Bottom Line: The agent has to take on the role of employer–typically not an area of strength for sales professionals–and address the situation right away; if he just ignores it, it will go away, along with his self-motivated employee.

Long-term employees become like family (and in many small businesses, are family), but the owner must consider what is best for his business. Loyalty is an admirable quality, but it alone does not make a good office manager. People who refuse to change do not do well in this dynamic industry. People who undermine co-workers do not do well in any industry.

On The Road Again. Here, the agent travels frequently; she comes into the office for about 30 minutes once a week and is out of the office the rest of the time. (See “Dump and Run” Agent in sidebar.) The administrative assistant has trouble getting the information he needs to do his job. The agent feels like she is bombarded with questions the minute she walks in the door. Both feel like the other one is not communicating.

Suggestions: Consider using dictation to facilitate communication. Adopt a schedule of check-in times–like 10 a.m. and 3 p.m., for example–when the agent will phone the office each day.

Conduct five-minute meetings each time the agent comes into the office. To accommodate the limited time the agent is available, the assistant will have to stay prepared for his opportunities to get information from the agent by keeping a folder of items or a list of questions at hand.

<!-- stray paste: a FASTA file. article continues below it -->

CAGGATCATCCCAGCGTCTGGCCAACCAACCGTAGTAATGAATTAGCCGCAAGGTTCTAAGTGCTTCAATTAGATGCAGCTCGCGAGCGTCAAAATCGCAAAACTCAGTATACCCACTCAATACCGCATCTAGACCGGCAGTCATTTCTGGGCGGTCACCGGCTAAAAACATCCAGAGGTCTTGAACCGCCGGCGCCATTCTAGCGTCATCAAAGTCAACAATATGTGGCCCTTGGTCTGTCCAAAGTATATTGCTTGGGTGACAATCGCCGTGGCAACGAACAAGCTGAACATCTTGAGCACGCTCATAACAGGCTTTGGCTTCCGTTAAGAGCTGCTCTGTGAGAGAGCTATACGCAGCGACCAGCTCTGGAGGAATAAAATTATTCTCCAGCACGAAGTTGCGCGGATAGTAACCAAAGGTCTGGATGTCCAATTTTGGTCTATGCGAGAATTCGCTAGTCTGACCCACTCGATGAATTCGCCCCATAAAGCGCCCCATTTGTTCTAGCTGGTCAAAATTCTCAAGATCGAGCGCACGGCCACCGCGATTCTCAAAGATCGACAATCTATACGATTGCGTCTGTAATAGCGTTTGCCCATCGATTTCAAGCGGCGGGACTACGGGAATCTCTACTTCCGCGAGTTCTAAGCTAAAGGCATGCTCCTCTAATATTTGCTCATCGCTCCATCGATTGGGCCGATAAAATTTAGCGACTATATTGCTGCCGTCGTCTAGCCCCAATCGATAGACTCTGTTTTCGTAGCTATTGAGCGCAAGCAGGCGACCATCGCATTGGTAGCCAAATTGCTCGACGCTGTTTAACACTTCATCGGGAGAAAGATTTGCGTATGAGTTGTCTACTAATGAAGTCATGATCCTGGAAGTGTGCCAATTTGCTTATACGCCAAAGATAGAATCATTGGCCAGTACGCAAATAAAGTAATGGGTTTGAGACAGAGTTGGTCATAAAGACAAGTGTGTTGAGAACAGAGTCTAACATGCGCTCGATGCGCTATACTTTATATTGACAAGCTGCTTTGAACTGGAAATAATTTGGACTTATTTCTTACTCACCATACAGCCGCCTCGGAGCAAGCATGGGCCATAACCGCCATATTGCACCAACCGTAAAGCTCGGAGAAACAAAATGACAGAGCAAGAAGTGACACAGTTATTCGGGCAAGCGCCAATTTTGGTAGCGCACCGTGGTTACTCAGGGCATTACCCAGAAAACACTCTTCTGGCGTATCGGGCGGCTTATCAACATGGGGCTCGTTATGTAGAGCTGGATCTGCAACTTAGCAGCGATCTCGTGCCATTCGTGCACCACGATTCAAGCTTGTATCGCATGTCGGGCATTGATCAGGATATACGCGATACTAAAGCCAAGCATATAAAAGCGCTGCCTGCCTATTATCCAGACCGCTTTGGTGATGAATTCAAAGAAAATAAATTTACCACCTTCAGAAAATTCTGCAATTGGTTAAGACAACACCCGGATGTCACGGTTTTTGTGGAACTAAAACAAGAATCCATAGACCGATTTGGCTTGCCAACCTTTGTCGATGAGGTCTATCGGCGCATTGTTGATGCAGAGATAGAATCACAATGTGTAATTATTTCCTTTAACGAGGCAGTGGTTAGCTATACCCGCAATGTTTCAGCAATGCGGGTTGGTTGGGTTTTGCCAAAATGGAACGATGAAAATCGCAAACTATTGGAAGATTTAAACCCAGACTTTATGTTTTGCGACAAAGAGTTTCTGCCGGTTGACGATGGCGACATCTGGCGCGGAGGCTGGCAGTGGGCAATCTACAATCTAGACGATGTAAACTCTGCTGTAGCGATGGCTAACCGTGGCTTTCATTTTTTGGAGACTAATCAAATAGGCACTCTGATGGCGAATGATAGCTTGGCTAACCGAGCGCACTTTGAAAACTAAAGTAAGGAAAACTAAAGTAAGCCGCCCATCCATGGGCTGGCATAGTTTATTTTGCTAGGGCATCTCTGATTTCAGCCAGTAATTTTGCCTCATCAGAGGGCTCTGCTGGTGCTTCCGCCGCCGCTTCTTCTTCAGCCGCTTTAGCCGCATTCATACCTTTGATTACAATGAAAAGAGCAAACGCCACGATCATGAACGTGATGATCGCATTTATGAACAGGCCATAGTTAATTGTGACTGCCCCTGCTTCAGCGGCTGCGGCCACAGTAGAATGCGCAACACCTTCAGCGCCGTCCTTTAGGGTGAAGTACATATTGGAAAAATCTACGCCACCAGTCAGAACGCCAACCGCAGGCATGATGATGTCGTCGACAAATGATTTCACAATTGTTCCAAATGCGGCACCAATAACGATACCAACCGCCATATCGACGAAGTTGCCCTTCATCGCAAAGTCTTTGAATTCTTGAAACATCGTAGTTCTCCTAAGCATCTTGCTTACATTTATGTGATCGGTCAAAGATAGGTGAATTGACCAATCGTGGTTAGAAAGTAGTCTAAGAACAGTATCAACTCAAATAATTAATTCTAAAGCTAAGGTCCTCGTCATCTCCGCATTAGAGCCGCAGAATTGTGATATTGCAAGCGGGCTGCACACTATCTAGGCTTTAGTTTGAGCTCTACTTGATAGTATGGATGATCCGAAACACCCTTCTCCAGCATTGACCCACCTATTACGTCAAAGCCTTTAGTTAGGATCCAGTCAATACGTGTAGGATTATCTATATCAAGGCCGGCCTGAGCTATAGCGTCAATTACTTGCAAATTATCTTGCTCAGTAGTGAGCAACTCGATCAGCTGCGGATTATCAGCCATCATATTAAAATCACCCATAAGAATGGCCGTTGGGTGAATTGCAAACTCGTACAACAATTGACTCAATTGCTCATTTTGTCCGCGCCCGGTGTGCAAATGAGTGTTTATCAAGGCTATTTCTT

Bottom Line: This is another scenario that can easily be addressed by choosing and using one consistent method or process of communication. By staying organized, the assistant and agent should be able to quickly address a number of issues within a short period of time.

Rules Are Made To Be Followed. In this scenario, the agent has an office manager who is good at coming up with systems to promote efficiency and organization. However, within a week of implementing the systems, no one is following them anymore–and the agent is the biggest offender. Since the rules arent enforced to support the systems, pretty soon the operation is right back where it started: inefficient and disorganized.

Suggestions: Develop new systems as a team, rather than individually. Hold brainstorming sessions to encourage input and promote buy-in from all parties. Incorporate a policy that all new processes will be followed for at least 90 days to provide adequate time to assess their effectiveness. Empower the office manager to remind the employer when hes not following the new system.

Bottom Line: Its important to implement new procedures to promote efficiency, but make sure the pace is achievable. Dont expect to change everything overnight; focus on one or two things at a time. Allow ample time for a procedure to prove itself before changing it.

Darla L. Bean is a staff writer for The Nautilus Group, Addison, Texas. Bean writes materials for Model Office, a practice management program that assists Nautilus agents in working effectively with their staff. She can be reached via e-mail at Darla_Bean@

newyorklife.com.


Reproduced from National Underwriter Life & Health/Financial Services Edition, November 11, 2002. Copyright 2002 by The National Underwriter Company in the serial publication. All rights reserved.Copyright in this article as an independent work may be held by the author.